England’s chief medical officer has urged people to eat meat reared under organic or other high-welfare standards to help tackle the growing crisis of antibiotic-resistant superbugs. 

Speaking at the World Innovation Summit on Health in Doha this week, Dame Sally Davies warned that the world faced an ‘apocalypse’ if antibiotics failed to work any more. Stressing the importance of individual responsibility in this area, she added that ‘consumers have a terrific amount of influence on behaviours on farms’. 

Antibiotics in the UK and Europe are routinely and widely used in conventional farming to prevent infections in animals that are otherwise healthy. While these drugs do not remain in the meat of animals at the point of eating, they pass into the environment through their urine and other kinds of waste, contributing to resistance in humans.

In organic systems, antibiotics can only be used where necessary and under strict conditions. 

I want animals that have been reared with good welfare standards and, actually, that means very low antibiotic use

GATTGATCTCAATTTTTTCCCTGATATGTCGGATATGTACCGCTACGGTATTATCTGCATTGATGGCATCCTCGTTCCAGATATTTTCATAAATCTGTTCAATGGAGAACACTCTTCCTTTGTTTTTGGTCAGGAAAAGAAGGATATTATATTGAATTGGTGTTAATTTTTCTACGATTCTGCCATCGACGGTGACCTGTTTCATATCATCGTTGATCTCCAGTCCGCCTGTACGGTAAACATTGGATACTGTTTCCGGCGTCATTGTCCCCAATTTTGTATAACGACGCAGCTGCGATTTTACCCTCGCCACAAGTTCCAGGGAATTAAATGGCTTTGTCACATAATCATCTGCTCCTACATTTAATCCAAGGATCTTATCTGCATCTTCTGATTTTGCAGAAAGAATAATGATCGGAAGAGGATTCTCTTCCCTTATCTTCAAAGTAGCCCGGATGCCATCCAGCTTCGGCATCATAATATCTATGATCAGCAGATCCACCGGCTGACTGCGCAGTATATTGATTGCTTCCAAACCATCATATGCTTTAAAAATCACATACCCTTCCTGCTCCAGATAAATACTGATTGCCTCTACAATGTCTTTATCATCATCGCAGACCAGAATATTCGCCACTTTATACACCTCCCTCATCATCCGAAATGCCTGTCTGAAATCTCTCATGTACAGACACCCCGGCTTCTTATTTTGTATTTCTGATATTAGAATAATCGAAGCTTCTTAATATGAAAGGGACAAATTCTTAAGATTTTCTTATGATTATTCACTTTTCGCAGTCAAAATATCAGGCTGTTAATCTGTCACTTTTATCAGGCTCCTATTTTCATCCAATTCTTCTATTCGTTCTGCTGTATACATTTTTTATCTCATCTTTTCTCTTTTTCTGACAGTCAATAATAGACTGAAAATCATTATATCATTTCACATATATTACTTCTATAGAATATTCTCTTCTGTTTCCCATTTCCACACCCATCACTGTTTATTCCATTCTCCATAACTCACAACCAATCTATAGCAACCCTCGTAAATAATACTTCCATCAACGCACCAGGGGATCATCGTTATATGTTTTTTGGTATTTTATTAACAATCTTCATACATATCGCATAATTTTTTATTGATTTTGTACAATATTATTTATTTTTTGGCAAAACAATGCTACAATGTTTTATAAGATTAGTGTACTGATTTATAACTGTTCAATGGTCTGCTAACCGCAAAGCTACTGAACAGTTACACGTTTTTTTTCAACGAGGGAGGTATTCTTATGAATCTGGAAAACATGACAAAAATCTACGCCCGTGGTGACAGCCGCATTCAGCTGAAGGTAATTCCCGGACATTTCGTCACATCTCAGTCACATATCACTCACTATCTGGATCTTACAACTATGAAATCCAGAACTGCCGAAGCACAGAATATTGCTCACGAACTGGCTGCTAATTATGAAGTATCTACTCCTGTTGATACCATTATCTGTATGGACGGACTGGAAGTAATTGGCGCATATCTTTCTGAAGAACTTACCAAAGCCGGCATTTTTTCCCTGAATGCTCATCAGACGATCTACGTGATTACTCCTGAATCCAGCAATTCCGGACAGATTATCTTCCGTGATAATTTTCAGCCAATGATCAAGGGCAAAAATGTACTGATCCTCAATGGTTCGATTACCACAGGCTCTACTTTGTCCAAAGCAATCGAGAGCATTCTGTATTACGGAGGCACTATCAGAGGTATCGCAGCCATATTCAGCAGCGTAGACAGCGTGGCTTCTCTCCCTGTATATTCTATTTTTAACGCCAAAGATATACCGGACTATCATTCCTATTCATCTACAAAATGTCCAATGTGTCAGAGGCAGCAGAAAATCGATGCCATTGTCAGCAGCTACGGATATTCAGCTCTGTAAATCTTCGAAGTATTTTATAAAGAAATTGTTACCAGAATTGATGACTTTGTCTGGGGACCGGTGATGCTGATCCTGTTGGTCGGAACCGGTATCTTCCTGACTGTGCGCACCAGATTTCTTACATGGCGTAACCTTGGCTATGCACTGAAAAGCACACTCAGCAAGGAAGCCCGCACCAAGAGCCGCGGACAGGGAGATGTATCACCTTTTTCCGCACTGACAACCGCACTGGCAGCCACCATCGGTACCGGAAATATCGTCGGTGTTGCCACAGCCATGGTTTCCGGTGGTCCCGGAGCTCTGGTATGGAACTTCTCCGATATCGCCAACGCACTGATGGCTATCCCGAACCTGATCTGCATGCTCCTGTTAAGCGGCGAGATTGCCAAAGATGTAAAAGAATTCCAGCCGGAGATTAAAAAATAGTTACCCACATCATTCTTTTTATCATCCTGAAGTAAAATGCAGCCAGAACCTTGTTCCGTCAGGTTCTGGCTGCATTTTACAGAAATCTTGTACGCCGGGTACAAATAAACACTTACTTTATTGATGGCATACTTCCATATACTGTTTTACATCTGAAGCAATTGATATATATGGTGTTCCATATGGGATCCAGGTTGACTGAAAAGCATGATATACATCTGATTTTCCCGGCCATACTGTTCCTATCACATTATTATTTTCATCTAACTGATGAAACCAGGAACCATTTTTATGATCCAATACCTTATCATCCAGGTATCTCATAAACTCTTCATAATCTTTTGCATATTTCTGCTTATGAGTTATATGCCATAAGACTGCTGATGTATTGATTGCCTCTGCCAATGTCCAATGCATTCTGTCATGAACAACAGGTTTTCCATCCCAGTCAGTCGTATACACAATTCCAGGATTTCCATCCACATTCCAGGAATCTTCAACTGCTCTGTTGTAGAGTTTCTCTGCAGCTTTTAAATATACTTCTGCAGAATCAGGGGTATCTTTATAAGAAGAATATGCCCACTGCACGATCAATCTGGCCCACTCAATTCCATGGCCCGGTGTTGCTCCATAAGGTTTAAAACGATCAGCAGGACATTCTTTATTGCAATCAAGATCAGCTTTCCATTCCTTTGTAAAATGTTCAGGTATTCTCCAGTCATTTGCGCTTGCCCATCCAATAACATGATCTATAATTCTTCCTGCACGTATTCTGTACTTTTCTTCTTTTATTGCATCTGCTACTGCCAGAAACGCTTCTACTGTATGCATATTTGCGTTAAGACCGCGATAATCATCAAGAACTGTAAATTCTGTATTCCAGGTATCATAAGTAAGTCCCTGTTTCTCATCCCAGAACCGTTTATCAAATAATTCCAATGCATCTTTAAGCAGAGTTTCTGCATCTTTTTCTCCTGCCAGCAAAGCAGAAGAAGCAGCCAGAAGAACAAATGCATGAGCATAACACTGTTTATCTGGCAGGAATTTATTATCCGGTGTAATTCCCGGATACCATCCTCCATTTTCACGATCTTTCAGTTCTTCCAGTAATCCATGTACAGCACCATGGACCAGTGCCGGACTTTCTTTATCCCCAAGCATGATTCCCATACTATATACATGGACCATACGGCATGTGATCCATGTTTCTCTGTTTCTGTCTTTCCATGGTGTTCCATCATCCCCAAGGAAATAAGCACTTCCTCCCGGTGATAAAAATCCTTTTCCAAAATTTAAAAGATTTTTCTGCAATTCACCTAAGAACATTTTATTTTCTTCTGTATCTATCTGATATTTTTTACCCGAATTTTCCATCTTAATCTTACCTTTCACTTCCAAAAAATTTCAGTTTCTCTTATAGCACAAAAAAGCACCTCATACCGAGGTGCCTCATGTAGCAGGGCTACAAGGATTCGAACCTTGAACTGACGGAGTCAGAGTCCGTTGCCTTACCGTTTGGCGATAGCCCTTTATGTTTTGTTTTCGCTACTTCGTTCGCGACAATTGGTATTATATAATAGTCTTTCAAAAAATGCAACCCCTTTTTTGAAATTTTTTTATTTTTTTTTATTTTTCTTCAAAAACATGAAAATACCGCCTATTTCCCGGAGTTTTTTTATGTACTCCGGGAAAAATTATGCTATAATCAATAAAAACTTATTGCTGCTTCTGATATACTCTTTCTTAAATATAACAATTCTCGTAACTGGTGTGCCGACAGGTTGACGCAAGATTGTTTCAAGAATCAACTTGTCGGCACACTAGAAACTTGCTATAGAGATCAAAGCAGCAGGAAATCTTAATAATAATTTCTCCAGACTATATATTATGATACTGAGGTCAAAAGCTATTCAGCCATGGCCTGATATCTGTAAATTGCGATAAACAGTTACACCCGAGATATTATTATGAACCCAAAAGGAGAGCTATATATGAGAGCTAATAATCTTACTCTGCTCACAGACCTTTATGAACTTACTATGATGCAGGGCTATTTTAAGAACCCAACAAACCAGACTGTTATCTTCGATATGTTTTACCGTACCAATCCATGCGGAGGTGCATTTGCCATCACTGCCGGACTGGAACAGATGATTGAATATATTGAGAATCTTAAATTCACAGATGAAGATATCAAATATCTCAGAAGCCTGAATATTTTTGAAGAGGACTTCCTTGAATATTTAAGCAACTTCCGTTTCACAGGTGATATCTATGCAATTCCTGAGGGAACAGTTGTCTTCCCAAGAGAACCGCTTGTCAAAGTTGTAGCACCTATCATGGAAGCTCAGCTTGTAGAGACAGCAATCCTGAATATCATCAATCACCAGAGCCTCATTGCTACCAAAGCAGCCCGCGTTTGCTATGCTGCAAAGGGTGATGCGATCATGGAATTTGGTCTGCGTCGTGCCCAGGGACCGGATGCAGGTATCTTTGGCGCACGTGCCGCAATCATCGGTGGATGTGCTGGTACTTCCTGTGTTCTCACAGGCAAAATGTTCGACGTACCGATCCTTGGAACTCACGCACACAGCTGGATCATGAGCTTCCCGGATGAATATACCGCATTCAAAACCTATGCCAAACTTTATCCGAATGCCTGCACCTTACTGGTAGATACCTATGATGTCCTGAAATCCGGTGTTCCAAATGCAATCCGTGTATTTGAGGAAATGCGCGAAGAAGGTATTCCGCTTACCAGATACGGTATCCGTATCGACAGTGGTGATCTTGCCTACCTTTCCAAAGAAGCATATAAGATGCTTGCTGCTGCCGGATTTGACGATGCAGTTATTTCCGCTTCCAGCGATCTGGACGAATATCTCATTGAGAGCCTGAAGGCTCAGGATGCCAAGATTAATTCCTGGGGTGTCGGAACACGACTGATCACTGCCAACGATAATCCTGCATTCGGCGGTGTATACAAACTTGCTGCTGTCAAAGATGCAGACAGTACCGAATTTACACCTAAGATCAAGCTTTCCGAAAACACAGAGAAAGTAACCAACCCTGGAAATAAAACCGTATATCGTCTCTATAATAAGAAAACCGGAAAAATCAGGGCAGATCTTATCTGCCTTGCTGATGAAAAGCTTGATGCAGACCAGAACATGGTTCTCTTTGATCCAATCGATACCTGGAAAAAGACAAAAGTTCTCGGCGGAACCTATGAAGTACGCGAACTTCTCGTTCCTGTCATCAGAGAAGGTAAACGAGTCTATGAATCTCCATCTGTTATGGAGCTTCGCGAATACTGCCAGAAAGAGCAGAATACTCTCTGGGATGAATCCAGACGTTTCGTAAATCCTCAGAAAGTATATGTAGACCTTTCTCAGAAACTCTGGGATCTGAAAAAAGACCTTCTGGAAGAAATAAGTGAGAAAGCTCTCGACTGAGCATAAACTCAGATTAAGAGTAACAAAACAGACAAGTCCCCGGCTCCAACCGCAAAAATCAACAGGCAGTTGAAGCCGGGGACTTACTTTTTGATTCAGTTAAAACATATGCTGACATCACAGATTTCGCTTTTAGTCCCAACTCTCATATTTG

Lead organic body the Soil Association is one of the co-founders of the Save Our Antibiotics Alliance, which is calling for urgent action to ‘save antibiotics for use in unhealthy humans, not healthy animals’. The group is calling on the major retailers to require that their meat and poultry suppliers sign up to strict antibiotics use standards.

Davies says: “I want animals that have been reared with good welfare standards and, actually, that means very low antibiotic use.” She urges shoppers to pressure food firms into cutting antibiotic use by buying produce that was not exposed to drugs, such as organic. 

“I am eating less meat, and … I do try to make sure it is at least Red Tractor,” she adds. The UK’s Red Tractor assurance scheme recently tightened up its policy on antibiotic use, requiring that antibiotics are used only as a ‘last resort’ and supported by a vet report. 

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About the Author

Jim Manson

Jim Manson is Editor-In-Chief of Diversified Communication UK's natural and organic publishing portfolio. He’s written widely on environment and development issues for specialist magazines and national media, including the Financial Times, The Guardian, The Times, Time Out and World Bank Urban Age.

Articles by Jim Manson
Jim Manson
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